JOIN OUR NEWSLETTER
img

Interview With Mike Males (May 2004)

Written by Alex Koroknay-Palicz Apr 11, 2011

Alex Koroknay-Palicz, Executive Director of the National Youth Rights Association
Its May 4, 2004 at 10:23 PM Eastern time in Sacramento sitting down with Mike Males, author of Scapegoat Generation and Framing Youth and many other good books and articles. For those who may be unfamiliar with your work could you just introduce what your books are about and what kind of work you’ve done?

Mike Males, Sociologist, Author of Framing Youth and Scapegoat Generation
Well, Scapegoat Generation came out in 1996 and Framing Youth in 1999 and those books are basically talking about the same topics though different periods in time. They dispute the myths that are surrounding youths in our culture: the idea that young people are somehow uniquely or unprecedentedly violent or drug abusing or causing problems in society or criminal or mean or that sort of thing. So basically the books dispute a lot of the common myths about young people and actually argue that adults are causing many more of our problems and that’s the reason they are blaming youth.

Alex

It’s a rather uncommon perspective that you don’t hear all that often. What gave you the inspiration, I suppose, to write these books?

Mike

They really are more anti-adult than they are affirming youth. I’ve always had a problem with adults. Becoming one didn’t improve that problem by the way. I’ve always felt that in the United States in particular we use adulthood as kind of an arbitrary level of status that’s achieved simply by becoming a certain age regardless of whether you act any more maturely or responsibly. And as a result, because you can achieve adulthood effortlessly and adult status simply by having a certain birthday, we don’t really have to demonstrate responsible behavior and American adults don’t. It creates a great deal of problems in terms of child raising, how do you raise children if you are no more mature than they are? What are children supposed to grow up to be?

We’ve very resentful in the United States, as adults, of children acting like adults. We’re very angry about it, we pass all kinds of laws and all kinds of disapprovals, and drag little kids on talk shows and have audiences and talk show hosts and parents scream at them because they did something that was construed as being adult, and reserved for adults. It creates a difficult situation, and I think the manifestation of that to me has always been that adults are very unreliable as a group – certainly as individuals, they can be lovely people, or they can be terrible people – but as a group adults in the United States are not role models for kids, their values are not ones we should hope kids emulate. I think this has always been something I’ve felt is true, now other people don’t seem to feel its true.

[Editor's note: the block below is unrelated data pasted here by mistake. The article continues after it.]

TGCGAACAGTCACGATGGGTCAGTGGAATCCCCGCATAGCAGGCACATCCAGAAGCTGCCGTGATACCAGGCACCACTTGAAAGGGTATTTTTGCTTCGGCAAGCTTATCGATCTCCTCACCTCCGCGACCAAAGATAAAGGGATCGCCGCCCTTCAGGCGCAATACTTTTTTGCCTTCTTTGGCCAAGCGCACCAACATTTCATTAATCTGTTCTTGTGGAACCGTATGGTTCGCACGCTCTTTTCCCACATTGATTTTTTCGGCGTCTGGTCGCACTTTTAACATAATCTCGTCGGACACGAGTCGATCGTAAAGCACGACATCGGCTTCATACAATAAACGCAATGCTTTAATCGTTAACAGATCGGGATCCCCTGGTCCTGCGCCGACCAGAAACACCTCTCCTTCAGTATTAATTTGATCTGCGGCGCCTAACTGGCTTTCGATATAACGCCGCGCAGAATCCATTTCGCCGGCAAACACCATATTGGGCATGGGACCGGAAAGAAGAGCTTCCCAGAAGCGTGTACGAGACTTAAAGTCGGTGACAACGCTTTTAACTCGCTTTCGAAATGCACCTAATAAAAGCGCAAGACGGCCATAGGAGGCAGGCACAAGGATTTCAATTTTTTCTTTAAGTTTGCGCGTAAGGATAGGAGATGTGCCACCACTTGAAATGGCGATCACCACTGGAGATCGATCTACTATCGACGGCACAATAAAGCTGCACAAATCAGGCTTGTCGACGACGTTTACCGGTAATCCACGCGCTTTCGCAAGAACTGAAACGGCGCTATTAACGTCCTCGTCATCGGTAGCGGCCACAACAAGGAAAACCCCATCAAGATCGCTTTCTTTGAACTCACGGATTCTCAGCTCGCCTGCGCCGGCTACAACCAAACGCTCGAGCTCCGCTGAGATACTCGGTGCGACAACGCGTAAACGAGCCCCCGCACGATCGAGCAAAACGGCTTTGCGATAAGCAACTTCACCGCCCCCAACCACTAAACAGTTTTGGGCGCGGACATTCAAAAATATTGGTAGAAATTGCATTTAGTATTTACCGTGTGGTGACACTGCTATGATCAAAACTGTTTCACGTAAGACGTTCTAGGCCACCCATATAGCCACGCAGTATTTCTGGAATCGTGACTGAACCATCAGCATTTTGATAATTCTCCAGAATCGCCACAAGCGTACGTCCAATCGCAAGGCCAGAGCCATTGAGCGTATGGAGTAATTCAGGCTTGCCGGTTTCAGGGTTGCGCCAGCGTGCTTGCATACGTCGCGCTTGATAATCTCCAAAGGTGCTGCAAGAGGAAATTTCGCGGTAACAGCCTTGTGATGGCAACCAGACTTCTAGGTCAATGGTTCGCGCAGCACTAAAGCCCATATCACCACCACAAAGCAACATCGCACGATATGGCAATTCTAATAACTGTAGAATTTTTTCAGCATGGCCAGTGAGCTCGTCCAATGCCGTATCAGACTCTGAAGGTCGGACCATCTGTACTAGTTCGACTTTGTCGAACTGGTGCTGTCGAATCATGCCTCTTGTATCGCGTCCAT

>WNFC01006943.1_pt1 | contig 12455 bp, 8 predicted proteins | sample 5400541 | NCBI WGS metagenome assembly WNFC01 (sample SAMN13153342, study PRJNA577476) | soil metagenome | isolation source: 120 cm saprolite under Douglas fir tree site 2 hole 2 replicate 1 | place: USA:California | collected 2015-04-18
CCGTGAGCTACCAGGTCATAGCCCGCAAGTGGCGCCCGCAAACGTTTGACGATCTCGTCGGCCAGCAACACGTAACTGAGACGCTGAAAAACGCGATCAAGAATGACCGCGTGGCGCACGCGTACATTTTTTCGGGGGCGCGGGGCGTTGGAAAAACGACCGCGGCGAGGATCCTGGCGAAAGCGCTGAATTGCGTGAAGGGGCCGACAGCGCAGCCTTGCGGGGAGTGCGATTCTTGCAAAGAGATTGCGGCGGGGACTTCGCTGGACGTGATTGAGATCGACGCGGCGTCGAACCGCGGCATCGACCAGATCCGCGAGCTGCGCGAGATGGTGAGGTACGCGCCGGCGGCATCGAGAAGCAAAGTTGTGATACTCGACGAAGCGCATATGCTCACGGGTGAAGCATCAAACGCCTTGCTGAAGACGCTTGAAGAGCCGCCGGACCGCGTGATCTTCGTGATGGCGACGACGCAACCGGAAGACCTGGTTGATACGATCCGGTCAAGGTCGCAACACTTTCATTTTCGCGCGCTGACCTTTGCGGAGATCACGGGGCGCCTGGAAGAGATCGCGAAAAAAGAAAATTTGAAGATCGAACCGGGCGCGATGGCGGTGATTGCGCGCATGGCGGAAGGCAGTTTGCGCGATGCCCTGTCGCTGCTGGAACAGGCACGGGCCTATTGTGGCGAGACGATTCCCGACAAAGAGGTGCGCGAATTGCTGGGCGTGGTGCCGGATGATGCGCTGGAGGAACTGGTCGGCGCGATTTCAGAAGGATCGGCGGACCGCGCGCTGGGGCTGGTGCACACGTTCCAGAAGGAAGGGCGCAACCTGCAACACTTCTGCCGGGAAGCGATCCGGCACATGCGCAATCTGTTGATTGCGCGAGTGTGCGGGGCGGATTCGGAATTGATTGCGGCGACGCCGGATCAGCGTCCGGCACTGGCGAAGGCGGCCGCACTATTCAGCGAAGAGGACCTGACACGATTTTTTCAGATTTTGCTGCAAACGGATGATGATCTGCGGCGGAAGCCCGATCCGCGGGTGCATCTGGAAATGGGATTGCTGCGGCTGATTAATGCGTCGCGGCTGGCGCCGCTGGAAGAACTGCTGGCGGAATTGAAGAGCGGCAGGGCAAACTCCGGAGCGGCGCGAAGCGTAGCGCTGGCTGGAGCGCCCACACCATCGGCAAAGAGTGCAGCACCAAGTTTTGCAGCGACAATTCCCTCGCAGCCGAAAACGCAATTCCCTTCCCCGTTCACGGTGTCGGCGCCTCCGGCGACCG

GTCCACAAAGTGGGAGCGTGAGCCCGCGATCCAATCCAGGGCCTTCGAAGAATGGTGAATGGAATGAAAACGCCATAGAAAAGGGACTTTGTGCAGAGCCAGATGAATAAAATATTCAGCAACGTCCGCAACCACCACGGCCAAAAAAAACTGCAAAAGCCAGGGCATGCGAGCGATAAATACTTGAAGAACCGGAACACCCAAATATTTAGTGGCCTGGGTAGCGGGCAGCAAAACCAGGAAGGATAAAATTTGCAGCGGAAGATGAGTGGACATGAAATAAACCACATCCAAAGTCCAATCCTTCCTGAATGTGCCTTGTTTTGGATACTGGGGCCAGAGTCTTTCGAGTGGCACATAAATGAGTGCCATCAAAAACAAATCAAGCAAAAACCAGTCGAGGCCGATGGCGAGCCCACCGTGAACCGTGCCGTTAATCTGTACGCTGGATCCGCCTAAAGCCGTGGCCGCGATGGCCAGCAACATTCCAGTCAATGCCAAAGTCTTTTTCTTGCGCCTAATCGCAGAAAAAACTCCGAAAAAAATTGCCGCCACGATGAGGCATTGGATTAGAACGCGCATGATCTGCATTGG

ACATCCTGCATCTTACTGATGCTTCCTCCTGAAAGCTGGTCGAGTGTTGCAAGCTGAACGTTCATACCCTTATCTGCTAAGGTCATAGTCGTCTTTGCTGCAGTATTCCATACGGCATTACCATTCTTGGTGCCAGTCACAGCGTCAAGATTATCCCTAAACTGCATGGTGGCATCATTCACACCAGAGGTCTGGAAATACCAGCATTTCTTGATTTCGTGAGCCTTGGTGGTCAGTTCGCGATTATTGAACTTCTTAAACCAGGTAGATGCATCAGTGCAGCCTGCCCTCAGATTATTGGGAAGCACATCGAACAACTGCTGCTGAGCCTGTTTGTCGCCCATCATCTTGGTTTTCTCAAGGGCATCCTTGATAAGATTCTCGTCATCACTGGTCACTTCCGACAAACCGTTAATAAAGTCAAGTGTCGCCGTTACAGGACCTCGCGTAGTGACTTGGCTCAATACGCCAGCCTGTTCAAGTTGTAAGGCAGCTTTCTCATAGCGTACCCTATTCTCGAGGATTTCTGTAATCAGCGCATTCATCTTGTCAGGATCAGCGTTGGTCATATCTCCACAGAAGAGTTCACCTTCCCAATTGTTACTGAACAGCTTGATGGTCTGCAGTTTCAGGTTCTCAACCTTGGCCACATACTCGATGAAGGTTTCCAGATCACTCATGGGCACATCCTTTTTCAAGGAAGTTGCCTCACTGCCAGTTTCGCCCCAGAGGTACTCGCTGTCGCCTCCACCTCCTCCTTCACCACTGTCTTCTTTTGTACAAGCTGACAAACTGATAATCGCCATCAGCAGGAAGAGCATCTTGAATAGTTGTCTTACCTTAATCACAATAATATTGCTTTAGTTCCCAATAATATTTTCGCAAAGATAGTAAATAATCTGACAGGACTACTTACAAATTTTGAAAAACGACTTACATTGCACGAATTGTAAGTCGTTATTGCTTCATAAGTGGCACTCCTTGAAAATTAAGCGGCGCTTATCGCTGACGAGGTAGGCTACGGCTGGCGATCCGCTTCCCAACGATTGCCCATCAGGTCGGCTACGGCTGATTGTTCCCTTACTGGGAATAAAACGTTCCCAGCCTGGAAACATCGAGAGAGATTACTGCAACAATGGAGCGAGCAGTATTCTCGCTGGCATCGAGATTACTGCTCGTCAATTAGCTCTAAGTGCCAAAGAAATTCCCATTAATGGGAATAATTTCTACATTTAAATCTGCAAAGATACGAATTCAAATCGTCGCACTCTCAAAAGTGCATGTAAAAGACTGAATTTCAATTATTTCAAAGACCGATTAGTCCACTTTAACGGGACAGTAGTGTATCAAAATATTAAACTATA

Somehow or another I’ve come to this realization at a young age, that you pretty much have to go by your own light. If you happen to be wrong, of course you are going to have a terrible life. I’ve always felt that adults were arbitrary, that they were very much prejudiced against younger people, that they were prone to hallucinate a lot of dangers that weren’t there in younger people. And at the same time don’t behave all that well themselves, and I guess the combination of things has made me think that younger people in particular have to come up with new ways of doing things.

I know that is very difficult. How do you both grow up and formulate ideas that are contrary to those that seem to be the most valued and also have produced the most success in your society. Being aggressive, greedy, willing to walk over people, willing even to break laws in order to achieve financial success is very typically rewarded. So that some times the Presidents we have and the people we have in power are some of the worst behaved people in our society – and certainly the people who achieve great wealth. This just seems like a terrible thing to me and I guess it’s puzzling it doesn’t to more people.

Alex
Do you feel that a critique on the institution of adulthood is a necessary and inherent component of the youth rights movement?

Mike
I think it’s critical. Absolutely critical. I think that’s a good way to put it – the institution of adulthood. In the United States, and again I think its different in other cultures, I don’t think this is necessarily an inherent quality of adulthood although Margaret Mead has an excellent book, “Culture and Commitment” discussing how adults in our cultures have terrific problems with social change.

The adult who grows up realizing that their model will not be the model their kids follow, that the sacred ancestor is no longer the model for society, that its really the child that is really determining what society will be like in the future because children are more adapted and grow up with the most recent changes that society has gone through.

It’s very difficult for adults in any culture. But in the United States we’ve created, as you put it, an institution of adulthood that in many ways encompasses the worst of our culture. And I don’t think everything about the United States is bad, I think its admirable that we are one of the few wealthy cultures in the world to permit a diverse, or racially diverse citizenship, you can talk about all the discriminations and racism and so forth, but most Western countries don’t permit diversity in their citizenship. You can’t become a Japanese citizen very easily or a French citizen.